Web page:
1857 and all that

Maya Jasanoff writes in the LRB:

By the 1890s the mutiny was comfortably a thing of the past, sanitised by time, victory and imperial consolidation. But the prospect of unsettling protest within India was not a thing of the past, particularly following the misbegotten partition of Bengal in 1905. On India’s frontiers, competition with Russia reached its most intense at exactly this time. Beyond India, the British Empire faced other serious challenges; and though Chakravarty correctly emphasises the centrality of war to Victorian Britain, the greatest of these wars, the Boer War, barely gets a look-in. Last but not least, there was the fact that the successful expansion of empire brought about increased reliance on the Indian Army, which was needed to hold down key possessions from Singapore to Egypt. Just how critical the sepoy army remained – and how cautious British commanders needed to be in deploying it – would be underscored during the First World War, when woefully ill-equipped sepoys came close to mutiny on the Western Front, and Indian forces in Mesopotamia, some of them Muslim, had to be persuaded to fight against fellow Muslims, in the wake of the Ottoman sultan and caliph’s declaration of jihad. Surely it is significant that British writers and readers revived stories of the mutiny at a time when the Indian Army was more vital than ever.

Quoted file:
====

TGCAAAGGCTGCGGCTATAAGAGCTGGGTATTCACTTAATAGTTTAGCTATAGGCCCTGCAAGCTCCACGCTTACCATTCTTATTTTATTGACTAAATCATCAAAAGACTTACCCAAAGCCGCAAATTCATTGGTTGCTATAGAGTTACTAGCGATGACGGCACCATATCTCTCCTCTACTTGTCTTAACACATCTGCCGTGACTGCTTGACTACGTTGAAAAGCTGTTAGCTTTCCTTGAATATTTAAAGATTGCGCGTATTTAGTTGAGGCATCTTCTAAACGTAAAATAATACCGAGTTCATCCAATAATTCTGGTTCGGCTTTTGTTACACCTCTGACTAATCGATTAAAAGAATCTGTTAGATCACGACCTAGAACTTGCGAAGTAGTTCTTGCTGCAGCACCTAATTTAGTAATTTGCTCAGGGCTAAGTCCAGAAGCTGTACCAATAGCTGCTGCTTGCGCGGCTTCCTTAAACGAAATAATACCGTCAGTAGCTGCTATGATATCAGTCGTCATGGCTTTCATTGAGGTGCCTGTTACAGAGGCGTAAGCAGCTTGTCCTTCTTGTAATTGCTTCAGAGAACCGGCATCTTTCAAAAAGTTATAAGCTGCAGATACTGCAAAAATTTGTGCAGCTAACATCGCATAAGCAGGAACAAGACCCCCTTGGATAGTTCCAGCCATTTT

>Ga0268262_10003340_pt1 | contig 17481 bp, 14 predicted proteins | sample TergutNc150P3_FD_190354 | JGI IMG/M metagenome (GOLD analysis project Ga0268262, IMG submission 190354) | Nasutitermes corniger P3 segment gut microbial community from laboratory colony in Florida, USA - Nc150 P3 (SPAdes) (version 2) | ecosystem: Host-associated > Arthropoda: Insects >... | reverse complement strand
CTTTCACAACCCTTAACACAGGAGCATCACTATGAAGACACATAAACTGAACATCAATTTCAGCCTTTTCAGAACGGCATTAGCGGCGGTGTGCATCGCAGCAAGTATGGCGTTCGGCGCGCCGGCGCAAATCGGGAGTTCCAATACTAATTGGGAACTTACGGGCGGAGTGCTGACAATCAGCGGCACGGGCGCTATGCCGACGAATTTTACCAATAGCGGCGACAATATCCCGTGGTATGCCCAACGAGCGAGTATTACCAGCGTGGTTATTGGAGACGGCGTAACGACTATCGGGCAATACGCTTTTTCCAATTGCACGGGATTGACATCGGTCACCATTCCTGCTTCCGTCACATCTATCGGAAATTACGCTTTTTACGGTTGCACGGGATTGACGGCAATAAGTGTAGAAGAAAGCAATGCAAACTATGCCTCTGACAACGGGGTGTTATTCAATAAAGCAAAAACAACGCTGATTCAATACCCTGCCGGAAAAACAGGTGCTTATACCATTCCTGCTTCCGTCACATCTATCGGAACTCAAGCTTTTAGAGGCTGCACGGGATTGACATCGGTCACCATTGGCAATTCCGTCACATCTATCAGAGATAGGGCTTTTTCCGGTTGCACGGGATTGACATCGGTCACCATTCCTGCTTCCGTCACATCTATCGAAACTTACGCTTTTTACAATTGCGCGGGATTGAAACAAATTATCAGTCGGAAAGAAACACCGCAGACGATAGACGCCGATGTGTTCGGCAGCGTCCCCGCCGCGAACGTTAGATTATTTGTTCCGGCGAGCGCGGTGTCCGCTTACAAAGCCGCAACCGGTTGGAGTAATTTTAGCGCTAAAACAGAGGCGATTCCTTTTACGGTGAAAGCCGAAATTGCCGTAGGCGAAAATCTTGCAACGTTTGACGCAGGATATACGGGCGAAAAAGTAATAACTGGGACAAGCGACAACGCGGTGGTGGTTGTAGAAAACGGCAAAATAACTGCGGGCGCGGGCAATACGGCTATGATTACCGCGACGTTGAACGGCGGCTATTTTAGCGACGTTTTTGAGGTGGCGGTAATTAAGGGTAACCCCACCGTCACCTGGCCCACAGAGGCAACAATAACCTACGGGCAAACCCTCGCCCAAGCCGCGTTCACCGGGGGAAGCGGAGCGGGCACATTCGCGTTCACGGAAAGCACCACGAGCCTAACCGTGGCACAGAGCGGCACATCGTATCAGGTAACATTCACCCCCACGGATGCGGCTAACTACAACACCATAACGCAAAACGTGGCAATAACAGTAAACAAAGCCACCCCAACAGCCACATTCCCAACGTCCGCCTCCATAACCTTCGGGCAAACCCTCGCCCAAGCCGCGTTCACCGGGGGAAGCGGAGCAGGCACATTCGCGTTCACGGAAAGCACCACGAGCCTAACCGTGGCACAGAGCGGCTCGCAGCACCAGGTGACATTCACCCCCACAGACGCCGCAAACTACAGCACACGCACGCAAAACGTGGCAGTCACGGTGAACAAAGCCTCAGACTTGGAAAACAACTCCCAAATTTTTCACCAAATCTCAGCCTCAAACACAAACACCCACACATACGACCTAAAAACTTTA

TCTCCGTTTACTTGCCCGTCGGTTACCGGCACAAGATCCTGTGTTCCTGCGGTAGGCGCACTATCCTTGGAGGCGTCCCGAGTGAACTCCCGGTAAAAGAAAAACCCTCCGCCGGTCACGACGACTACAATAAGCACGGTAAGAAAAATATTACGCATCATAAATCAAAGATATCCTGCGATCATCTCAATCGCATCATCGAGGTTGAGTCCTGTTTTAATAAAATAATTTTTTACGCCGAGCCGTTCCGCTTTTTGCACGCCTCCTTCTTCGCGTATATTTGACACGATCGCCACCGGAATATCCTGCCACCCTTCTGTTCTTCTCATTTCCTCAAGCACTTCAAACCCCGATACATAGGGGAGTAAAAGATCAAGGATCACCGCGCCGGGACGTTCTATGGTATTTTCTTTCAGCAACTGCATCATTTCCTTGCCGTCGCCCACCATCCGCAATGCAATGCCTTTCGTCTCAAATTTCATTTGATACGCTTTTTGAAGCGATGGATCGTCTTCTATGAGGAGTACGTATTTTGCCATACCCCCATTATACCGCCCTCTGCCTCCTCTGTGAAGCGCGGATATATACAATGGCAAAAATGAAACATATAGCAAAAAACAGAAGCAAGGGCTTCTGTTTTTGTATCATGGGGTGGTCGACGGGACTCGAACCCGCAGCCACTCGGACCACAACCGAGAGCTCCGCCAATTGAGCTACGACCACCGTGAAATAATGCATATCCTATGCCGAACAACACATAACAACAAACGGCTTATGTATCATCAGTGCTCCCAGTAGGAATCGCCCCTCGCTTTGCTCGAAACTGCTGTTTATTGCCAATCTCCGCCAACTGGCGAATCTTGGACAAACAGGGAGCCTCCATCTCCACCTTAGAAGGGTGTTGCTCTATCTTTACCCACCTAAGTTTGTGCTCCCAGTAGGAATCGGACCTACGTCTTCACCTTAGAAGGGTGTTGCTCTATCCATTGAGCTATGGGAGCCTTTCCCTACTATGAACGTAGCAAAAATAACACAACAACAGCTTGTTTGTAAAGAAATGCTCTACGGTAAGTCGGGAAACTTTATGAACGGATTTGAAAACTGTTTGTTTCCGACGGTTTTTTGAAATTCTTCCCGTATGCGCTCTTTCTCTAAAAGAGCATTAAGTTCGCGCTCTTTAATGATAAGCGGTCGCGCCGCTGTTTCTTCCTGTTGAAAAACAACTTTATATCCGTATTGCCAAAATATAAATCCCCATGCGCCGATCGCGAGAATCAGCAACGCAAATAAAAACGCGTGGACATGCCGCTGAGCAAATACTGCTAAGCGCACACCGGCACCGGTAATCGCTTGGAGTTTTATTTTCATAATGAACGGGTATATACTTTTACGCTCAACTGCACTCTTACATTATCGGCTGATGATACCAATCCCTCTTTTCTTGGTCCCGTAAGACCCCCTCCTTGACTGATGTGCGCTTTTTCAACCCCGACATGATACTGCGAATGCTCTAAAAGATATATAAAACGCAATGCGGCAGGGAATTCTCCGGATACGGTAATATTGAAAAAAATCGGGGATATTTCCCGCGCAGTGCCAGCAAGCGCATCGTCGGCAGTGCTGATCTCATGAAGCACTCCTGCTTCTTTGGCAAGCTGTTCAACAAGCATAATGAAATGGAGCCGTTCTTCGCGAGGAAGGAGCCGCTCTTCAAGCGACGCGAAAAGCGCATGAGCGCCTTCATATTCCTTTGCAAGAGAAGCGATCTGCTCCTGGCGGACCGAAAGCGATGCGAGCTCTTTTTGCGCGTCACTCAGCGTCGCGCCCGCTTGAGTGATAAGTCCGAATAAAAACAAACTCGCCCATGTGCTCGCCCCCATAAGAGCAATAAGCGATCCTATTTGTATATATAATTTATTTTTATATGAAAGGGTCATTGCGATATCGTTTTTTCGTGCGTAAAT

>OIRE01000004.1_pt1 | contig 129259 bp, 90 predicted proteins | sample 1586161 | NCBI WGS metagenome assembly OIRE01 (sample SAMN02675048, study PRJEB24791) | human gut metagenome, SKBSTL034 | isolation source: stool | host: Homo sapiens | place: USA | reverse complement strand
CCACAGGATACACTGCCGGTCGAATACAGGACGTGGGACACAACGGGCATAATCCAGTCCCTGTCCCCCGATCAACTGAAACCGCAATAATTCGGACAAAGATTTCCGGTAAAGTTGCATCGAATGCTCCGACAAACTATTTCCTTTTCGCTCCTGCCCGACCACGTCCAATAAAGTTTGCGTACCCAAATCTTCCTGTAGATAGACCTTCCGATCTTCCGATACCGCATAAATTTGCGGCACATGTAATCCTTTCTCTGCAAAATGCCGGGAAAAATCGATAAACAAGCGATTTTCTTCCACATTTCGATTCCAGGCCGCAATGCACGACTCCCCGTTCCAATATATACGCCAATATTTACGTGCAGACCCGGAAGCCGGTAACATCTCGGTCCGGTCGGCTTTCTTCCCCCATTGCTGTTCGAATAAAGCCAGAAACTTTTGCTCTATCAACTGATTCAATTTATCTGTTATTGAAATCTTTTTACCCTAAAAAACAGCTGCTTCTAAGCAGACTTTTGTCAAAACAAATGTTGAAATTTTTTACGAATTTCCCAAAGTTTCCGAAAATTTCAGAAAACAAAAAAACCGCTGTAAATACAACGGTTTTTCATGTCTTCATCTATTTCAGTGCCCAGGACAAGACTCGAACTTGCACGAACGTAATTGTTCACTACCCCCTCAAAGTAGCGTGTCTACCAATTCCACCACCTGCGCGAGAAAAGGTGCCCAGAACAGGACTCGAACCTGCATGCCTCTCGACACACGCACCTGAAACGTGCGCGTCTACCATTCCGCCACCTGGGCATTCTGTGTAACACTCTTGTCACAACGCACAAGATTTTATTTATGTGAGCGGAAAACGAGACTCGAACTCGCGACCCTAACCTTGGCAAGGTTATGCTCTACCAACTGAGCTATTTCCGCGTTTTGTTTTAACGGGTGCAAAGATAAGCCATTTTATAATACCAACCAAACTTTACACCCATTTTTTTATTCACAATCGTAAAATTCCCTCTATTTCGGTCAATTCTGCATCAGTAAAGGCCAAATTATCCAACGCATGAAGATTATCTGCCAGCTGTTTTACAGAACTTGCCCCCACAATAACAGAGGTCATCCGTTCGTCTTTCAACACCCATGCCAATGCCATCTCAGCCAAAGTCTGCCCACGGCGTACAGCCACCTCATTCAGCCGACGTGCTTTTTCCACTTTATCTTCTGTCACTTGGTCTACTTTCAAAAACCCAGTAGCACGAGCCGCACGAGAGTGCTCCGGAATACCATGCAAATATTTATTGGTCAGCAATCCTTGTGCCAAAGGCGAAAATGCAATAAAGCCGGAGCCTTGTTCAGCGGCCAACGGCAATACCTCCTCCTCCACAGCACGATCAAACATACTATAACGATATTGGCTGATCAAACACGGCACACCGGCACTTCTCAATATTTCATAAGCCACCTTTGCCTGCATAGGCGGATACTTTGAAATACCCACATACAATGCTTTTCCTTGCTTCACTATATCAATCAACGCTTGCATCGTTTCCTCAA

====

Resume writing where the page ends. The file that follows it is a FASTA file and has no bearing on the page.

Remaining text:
It is worth underscoring that these fantasies of penetration, assimilation and espionage corresponded to a period when Britons in India were far less tolerant of cross-cultural mixing than they had been before 1857. If anything worked to erode the cosmopolitan world of James Skinner (and his intermarried parents), it was the mutiny.

One comment

  1. I dunno about calling “kernel” James Skinner’s world “cosmopolitan.” It’s far too modern a word and methinks Hobsbawm would like us to remember that the national is a necessary precursor to the cosmopolitan — but maybe I’m just a bitter desi who wants the Kohinoor back:)

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